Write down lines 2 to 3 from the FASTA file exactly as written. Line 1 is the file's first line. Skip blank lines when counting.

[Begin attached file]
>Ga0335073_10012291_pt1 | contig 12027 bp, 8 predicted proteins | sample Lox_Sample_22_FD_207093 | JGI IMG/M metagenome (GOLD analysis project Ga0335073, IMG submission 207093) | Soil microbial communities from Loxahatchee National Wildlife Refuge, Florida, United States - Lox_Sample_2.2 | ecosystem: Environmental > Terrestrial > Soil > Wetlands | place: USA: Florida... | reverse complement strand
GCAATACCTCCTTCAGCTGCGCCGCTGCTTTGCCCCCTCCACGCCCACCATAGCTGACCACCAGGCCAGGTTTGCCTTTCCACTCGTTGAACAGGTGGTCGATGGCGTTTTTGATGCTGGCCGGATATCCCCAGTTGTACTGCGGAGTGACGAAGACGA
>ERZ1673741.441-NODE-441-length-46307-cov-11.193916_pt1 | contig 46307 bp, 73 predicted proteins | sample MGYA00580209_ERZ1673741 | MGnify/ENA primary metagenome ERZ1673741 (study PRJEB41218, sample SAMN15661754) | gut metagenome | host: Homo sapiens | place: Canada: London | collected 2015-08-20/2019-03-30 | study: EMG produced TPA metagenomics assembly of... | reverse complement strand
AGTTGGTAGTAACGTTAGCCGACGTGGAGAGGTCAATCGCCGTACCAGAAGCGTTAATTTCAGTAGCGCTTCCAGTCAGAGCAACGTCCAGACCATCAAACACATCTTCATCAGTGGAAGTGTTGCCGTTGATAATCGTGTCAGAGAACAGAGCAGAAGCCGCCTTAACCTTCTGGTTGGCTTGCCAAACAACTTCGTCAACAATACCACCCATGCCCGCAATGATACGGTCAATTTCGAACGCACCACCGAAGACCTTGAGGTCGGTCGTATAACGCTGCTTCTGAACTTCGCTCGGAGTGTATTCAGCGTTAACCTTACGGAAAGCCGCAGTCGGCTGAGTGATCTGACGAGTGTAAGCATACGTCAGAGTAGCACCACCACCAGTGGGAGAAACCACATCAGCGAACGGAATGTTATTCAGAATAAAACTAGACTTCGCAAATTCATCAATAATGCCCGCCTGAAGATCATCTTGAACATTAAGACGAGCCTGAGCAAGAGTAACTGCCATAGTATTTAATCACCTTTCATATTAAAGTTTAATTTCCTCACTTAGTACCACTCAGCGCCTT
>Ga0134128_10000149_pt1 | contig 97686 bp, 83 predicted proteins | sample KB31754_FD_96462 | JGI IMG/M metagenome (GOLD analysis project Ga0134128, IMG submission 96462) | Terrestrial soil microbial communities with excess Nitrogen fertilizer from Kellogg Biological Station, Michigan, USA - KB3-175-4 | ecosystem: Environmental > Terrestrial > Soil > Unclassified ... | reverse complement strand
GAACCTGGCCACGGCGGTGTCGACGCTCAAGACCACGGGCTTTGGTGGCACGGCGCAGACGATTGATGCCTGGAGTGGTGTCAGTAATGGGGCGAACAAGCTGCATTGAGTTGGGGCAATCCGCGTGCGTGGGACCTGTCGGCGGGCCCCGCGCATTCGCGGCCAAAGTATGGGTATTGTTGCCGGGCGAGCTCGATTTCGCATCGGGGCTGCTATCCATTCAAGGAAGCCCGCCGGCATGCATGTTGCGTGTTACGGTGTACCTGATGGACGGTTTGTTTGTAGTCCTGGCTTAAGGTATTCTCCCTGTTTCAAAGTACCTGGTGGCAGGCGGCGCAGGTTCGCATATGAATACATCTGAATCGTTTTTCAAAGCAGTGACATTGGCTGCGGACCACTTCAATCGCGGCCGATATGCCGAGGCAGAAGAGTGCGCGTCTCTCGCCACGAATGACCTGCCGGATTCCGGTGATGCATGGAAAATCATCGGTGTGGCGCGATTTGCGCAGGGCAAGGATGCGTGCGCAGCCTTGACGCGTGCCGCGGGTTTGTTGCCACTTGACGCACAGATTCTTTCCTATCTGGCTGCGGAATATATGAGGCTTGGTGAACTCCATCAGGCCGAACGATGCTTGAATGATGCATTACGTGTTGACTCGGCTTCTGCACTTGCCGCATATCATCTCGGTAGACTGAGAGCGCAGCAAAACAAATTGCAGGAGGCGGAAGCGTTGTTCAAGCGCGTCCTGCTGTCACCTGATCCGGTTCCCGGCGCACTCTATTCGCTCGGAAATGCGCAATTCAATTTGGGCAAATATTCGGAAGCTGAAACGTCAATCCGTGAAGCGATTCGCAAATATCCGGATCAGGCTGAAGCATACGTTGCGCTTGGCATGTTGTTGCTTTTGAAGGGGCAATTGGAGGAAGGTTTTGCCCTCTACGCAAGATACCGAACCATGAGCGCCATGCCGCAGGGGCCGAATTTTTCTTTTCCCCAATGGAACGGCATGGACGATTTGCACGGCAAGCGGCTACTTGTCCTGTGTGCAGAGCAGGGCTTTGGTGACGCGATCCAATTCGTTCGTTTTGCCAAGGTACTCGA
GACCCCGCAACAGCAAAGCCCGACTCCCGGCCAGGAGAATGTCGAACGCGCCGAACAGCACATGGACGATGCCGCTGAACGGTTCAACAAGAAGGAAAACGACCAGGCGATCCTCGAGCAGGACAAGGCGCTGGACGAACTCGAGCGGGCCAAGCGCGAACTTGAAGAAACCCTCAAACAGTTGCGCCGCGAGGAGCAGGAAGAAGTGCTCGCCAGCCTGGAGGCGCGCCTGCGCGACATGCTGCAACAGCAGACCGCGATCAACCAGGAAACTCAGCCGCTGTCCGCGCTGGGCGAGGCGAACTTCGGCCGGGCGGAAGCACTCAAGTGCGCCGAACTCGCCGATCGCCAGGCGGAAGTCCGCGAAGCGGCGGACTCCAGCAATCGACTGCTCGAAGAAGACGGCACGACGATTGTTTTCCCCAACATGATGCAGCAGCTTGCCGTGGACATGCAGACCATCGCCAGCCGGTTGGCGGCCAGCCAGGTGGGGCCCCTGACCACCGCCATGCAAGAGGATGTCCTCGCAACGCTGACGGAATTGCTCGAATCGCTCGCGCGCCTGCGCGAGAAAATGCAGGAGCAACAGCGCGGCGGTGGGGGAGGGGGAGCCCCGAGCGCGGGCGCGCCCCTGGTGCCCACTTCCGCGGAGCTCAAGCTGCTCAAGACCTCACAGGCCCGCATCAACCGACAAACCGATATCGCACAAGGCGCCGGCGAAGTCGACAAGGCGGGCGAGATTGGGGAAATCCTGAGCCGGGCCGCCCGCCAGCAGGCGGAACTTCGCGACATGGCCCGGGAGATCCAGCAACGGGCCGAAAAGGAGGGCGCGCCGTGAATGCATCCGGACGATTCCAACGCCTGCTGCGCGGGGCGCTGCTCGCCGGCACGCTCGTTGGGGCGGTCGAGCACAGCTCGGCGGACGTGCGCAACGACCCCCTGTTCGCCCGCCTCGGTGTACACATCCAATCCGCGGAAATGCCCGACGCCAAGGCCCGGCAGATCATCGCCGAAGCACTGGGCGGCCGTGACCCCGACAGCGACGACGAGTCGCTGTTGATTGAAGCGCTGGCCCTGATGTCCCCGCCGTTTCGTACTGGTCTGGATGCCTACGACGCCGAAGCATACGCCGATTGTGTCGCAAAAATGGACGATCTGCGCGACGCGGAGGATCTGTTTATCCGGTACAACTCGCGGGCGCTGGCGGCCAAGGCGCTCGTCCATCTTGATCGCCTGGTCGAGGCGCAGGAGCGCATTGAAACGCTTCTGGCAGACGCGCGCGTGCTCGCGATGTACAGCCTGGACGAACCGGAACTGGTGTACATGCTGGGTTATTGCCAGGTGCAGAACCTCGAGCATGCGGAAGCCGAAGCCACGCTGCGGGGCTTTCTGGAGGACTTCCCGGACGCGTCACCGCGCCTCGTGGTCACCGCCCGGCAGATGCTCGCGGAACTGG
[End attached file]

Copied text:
GCAATACCTCCTTCAGCTGCGCCGCTGCTTTGCCCCCTCCACGCCCACCATAGCTGACCACCAGGCCAGGTTTGCCTTTCCACTCGTTGAACAGGTGGTCGATGGCGTTTTTGATGCTGGCCGGATATCCCCAGTTGTACTGCGGAGTGACGAAGACGA
>ERZ1673741.441-NODE-441-length-46307-cov-11.193916_pt1 | contig 46307 bp, 73 predicted proteins | sample MGYA00580209_ERZ1673741 | MGnify/ENA primary metagenome ERZ1673741 (study PRJEB41218, sample SAMN15661754) | gut metagenome | host: Homo sapiens | place: Canada: London | collected 2015-08-20/2019-03-30 | study: EMG produced TPA metagenomics assembly of... | reverse complement strand